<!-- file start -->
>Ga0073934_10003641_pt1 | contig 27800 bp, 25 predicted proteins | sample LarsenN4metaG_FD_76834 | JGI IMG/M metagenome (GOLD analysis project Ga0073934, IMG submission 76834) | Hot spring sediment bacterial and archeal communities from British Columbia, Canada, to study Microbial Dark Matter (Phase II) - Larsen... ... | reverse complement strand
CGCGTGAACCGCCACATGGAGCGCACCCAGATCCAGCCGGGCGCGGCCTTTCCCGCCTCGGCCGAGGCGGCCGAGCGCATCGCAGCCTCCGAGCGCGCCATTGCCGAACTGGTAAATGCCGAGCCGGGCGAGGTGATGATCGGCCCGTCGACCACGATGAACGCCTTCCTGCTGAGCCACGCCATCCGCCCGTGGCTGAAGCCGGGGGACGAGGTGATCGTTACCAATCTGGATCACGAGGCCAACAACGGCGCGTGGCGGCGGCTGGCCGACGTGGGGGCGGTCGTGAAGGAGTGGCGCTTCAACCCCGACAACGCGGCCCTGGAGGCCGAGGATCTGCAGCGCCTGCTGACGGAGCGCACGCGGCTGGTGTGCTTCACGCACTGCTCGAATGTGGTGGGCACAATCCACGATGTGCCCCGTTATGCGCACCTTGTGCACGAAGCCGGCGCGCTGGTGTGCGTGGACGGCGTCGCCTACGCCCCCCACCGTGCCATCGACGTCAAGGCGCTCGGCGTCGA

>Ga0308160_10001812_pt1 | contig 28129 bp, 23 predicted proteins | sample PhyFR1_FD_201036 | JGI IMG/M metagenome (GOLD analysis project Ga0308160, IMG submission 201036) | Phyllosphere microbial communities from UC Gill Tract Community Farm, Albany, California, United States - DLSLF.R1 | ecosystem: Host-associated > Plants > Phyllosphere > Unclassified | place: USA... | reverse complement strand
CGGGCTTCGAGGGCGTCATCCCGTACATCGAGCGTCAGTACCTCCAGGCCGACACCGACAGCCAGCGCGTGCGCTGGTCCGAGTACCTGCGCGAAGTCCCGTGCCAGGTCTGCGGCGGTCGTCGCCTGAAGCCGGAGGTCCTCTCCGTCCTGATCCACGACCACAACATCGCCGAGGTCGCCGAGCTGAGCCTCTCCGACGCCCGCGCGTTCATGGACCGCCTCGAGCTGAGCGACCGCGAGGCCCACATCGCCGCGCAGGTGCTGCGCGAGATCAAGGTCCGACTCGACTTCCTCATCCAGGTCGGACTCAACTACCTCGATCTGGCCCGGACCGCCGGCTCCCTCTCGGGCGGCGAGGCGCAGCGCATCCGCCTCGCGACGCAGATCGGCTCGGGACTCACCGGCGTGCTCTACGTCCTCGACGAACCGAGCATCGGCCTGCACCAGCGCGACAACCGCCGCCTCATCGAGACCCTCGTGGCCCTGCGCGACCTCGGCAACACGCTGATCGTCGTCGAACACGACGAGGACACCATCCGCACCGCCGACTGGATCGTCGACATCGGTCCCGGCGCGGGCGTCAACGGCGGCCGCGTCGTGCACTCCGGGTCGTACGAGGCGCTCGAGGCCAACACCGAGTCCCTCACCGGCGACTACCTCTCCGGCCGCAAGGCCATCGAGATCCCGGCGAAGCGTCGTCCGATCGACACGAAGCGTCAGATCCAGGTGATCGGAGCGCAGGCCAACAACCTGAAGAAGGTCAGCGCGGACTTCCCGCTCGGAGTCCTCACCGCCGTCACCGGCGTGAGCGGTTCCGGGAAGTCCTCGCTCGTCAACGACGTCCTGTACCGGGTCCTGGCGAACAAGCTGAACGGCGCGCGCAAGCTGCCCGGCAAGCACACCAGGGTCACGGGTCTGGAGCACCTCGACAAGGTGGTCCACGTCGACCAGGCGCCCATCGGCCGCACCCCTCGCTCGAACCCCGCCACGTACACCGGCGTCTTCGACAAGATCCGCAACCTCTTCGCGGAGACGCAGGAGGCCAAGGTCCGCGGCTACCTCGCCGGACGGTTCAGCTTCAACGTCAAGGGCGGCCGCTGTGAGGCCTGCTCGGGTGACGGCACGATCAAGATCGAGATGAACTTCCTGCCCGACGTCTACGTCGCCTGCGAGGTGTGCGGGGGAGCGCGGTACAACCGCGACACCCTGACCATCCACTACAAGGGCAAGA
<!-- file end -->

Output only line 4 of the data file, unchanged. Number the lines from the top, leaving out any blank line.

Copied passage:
CGGGCTTCGAGGGCGTCATCCCGTACATCGAGCGTCAGTACCTCCAGGCCGACACCGACAGCCAGCGCGTGCGCTGGTCCGAGTACCTGCGCGAAGTCCCGTGCCAGGTCTGCGGCGGTCGTCGCCTGAAGCCGGAGGTCCTCTCCGTCCTGATCCACGACCACAACATCGCCGAGGTCGCCGAGCTGAGCCTCTCCGACGCCCGCGCGTTCATGGACCGCCTCGAGCTGAGCGACCGCGAGGCCCACATCGCCGCGCAGGTGCTGCGCGAGATCAAGGTCCGACTCGACTTCCTCATCCAGGTCGGACTCAACTACCTCGATCTGGCCCGGACCGCCGGCTCCCTCTCGGGCGGCGAGGCGCAGCGCATCCGCCTCGCGACGCAGATCGGCTCGGGACTCACCGGCGTGCTCTACGTCCTCGACGAACCGAGCATCGGCCTGCACCAGCGCGACAACCGCCGCCTCATCGAGACCCTCGTGGCCCTGCGCGACCTCGGCAACACGCTGATCGTCGTCGAACACGACGAGGACACCATCCGCACCGCCGACTGGATCGTCGACATCGGTCCCGGCGCGGGCGTCAACGGCGGCCGCGTCGTGCACTCCGGGTCGTACGAGGCGCTCGAGGCCAACACCGAGTCCCTCACCGGCGACTACCTCTCCGGCCGCAAGGCCATCGAGATCCCGGCGAAGCGTCGTCCGATCGACACGAAGCGTCAGATCCAGGTGATCGGAGCGCAGGCCAACAACCTGAAGAAGGTCAGCGCGGACTTCCCGCTCGGAGTCCTCACCGCCGTCACCGGCGTGAGCGGTTCCGGGAAGTCCTCGCTCGTCAACGACGTCCTGTACCGGGTCCTGGCGAACAAGCTGAACGGCGCGCGCAAGCTGCCCGGCAAGCACACCAGGGTCACGGGTCTGGAGCACCTCGACAAGGTGGTCCACGTCGACCAGGCGCCCATCGGCCGCACCCCTCGCTCGAACCCCGCCACGTACACCGGCGTCTTCGACAAGATCCGCAACCTCTTCGCGGAGACGCAGGAGGCCAAGGTCCGCGGCTACCTCGCCGGACGGTTCAGCTTCAACGTCAAGGGCGGCCGCTGTGAGGCCTGCTCGGGTGACGGCACGATCAAGATCGAGATGAACTTCCTGCCCGACGTCTACGTCGCCTGCGAGGTGTGCGGGGGAGCGCGGTACAACCGCGACACCCTGACCATCCACTACAAGGGCAAGA